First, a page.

It was a cool May evening, requiring most of us to wear light jackets, and we spent most of it on the front lawn (Scott had never let us smoke in the apartment, which made no sense, considering he seemed to have a hookah welded to his coffee table). For some reason, I was wearing a tie. About eight glasses of Franzia in, I walked to the sidewalk, stepped over Dave and looked up at the sky. It was clear, and stars stretched infinite. I wonder if the sky will look like this in Los Angeles, I found myself thinking. I brought my head back down and, at eye level, as if dropped from those stars, I noticed something you’d think I wouldn’t have been able to have missed. I looked at it, touched it, kicked it, even slapped myself to make certain it was real. There was no way it could be real.

I turned around. MDS was standing behind me. "Holy shit," he said. "What the hell?"

Parked before us, like some freshman had just pulled in and left it there before heading to a goth party across the street, was a 10-foot long, eight-feet high, camoflauged, with a camper and everything ... military Humvee.

This was serious government issue. Jaws dropped, MDS and I walked to the drivers’ side door and peeked in. It appeared to have been left there by someone rushing into battle. There were fatigues folded neatly in the front seat. A helmet sat to their side, along with some goggles. It was enormous, the size of three Toyota Camrys. The door was about as sturdy as a porch’s screen; we could have poked a hole in it and unlocked the door easily. Jokingly, I pulled on the handle. It opened.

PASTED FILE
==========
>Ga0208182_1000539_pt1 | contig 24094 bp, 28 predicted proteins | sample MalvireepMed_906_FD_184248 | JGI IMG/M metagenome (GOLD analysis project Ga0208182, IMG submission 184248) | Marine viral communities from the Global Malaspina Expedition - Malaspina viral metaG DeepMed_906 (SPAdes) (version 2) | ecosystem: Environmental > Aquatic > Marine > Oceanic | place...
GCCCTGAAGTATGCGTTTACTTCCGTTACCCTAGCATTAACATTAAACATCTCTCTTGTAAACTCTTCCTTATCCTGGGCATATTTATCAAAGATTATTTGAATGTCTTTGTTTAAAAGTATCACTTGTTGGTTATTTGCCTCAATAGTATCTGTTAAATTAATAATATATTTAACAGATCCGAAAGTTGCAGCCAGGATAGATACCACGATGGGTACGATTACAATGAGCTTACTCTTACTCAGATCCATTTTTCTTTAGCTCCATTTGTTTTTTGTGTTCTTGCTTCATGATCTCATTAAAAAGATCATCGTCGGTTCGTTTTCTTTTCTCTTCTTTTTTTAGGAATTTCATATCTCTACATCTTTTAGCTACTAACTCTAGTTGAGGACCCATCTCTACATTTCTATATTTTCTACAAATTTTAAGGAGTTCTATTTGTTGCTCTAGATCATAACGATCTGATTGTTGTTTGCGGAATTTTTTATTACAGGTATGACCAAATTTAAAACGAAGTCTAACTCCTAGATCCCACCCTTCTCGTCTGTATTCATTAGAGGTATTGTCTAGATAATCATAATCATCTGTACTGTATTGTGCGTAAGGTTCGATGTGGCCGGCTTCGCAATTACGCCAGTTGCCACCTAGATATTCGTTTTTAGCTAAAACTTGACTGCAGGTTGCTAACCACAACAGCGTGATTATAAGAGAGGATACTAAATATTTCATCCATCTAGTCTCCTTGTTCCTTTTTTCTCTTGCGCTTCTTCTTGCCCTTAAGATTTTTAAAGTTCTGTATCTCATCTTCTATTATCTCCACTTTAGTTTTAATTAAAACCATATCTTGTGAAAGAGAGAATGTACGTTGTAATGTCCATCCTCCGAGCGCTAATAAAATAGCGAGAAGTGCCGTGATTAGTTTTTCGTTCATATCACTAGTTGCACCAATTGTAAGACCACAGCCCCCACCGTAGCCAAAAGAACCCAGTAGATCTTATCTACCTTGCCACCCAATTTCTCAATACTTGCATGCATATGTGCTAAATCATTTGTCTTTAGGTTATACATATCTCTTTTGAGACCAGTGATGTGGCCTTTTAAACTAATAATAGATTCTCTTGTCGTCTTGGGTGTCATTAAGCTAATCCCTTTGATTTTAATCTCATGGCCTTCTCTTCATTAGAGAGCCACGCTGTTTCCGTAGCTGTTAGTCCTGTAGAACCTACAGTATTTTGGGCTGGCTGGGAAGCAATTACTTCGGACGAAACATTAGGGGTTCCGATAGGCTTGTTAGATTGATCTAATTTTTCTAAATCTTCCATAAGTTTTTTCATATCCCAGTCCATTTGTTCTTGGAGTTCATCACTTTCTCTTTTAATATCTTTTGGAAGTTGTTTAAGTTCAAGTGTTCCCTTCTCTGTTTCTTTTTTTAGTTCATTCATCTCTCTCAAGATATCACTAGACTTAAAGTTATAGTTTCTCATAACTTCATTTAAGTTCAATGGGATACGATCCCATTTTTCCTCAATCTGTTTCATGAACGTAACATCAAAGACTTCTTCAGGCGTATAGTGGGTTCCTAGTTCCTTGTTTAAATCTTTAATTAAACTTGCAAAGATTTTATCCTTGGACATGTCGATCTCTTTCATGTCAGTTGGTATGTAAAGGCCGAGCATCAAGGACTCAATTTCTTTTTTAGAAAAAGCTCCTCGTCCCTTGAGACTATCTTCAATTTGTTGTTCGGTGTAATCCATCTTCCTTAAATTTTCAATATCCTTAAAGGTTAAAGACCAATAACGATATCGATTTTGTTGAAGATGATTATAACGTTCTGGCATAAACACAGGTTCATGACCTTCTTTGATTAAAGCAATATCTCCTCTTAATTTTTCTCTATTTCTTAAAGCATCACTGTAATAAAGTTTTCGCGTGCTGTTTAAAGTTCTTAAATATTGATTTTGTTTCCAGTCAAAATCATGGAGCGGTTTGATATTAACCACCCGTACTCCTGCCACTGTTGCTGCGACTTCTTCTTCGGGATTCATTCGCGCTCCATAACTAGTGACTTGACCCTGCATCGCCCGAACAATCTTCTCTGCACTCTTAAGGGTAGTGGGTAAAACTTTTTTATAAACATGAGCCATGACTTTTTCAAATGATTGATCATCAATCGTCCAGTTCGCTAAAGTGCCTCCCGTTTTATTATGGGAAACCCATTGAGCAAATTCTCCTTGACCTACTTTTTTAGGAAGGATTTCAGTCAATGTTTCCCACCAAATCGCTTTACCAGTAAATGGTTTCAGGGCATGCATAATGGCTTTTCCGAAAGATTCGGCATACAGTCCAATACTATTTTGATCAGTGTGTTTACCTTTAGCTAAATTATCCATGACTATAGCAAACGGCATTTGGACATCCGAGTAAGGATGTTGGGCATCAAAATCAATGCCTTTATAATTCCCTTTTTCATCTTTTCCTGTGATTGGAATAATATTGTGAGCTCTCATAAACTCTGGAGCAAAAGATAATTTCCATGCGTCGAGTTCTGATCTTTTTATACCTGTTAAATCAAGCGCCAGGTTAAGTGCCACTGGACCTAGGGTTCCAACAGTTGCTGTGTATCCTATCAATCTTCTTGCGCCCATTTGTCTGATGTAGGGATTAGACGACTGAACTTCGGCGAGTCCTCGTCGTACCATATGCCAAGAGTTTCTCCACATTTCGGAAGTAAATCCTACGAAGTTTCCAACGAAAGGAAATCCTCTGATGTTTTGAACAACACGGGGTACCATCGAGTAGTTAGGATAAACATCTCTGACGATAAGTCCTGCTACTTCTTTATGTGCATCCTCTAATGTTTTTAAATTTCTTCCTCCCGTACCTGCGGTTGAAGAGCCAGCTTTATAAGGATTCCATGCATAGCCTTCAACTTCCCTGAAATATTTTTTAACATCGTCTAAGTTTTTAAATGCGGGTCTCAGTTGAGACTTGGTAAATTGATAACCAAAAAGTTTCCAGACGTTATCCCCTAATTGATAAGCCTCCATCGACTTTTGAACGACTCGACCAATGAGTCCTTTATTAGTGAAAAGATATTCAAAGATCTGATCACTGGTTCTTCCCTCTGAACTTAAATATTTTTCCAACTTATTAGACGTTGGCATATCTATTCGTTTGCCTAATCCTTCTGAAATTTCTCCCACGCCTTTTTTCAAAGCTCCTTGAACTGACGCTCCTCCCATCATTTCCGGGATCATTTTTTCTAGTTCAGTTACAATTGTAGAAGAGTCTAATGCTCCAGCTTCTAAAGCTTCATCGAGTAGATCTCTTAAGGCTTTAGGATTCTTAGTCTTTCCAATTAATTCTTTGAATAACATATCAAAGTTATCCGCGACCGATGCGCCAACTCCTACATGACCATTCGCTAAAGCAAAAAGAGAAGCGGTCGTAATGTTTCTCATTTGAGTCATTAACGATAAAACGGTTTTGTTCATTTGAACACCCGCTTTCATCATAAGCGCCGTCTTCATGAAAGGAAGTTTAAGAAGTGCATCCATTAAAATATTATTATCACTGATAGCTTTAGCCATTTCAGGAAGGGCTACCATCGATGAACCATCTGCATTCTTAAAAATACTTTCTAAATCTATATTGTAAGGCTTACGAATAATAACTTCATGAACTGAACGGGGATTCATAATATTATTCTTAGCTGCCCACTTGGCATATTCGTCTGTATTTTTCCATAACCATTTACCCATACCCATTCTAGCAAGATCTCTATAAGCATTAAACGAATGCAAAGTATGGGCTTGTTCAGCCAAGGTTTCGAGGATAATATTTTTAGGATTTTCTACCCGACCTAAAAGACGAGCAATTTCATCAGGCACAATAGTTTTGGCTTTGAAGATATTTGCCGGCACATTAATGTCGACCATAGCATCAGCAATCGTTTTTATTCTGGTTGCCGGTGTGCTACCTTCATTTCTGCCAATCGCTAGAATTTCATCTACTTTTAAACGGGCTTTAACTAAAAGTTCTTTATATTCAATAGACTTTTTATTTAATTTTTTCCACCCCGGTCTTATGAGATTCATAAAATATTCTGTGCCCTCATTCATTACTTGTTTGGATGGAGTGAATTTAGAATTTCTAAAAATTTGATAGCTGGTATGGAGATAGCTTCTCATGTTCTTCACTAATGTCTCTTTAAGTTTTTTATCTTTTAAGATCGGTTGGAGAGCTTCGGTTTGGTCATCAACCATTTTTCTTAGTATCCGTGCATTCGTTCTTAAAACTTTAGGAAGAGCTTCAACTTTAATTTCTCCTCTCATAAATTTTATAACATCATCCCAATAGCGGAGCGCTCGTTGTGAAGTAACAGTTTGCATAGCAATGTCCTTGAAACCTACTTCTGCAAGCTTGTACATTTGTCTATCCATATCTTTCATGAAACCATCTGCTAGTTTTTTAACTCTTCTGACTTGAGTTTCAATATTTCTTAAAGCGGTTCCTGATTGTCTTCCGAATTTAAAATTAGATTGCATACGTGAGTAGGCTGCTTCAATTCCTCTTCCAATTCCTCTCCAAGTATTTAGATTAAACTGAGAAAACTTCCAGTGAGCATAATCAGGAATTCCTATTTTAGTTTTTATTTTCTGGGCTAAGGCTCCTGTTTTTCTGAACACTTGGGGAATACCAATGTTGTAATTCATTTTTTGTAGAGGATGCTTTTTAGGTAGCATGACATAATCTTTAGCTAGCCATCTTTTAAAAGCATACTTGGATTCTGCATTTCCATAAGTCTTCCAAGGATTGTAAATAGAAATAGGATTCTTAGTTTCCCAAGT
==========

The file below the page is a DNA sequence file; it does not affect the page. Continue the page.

I looked at MDS. "Let’s get in."

We crawled in and looked around. The hatchback, presumably to carry soldiers into the shit, was also open, and we saw mysterious and frightening leather cases with contents too intimidating to consider. The Humvee was in gear but still had its emergency brake set. We sat there, grinning like morons, until we noticed the key. It had a rabbit’s foot on its key chain. "No way. Couldn’t be." Next to the keyhole was a button with the word "Start" printed on it. I began to wonder if someone had slipped LSD into my beer.

Naturally, I pressed the button. The engine, cranky, rusty, out-of-practice, whirred to life. The entire vehicle began to shake, violently at first, then settling. We just sat there, silently, too scared to think. I then looked at MDS. Something about him, his madman hair, his wizened ripe genius, his Neal Cassady-in-Journ-350 demeanor, something made me realize I was with the right guy.

"Hey, MDS ... whaddya say we take this for a spin?"

And we did. We drove it exactly one square block, a right turn, another right turn, and then another. We parked it right back where it was, turned the key to the left, exiting the vehicle and sprinted inside and started turning off lights. We stayed up most of the night, drinking, checking the patio to make sure we hadn’t imagined it. When we all woke up in the morning, the Humvee was gone. The next day, I left for Los Angeles. MDS is now married and living in Long Beach, Calif. I now have a corporate credit card, a 401k plan and a bad back.

OK, I’m not sure we really drove it or not. It was a long time ago, and we were pretty drunk. I think we did. Who can remember anymore? But it was definitely there. I couldn’t have dreamt that.



Life as a Loser runs every week. Join the Life as a Loser discussion group at: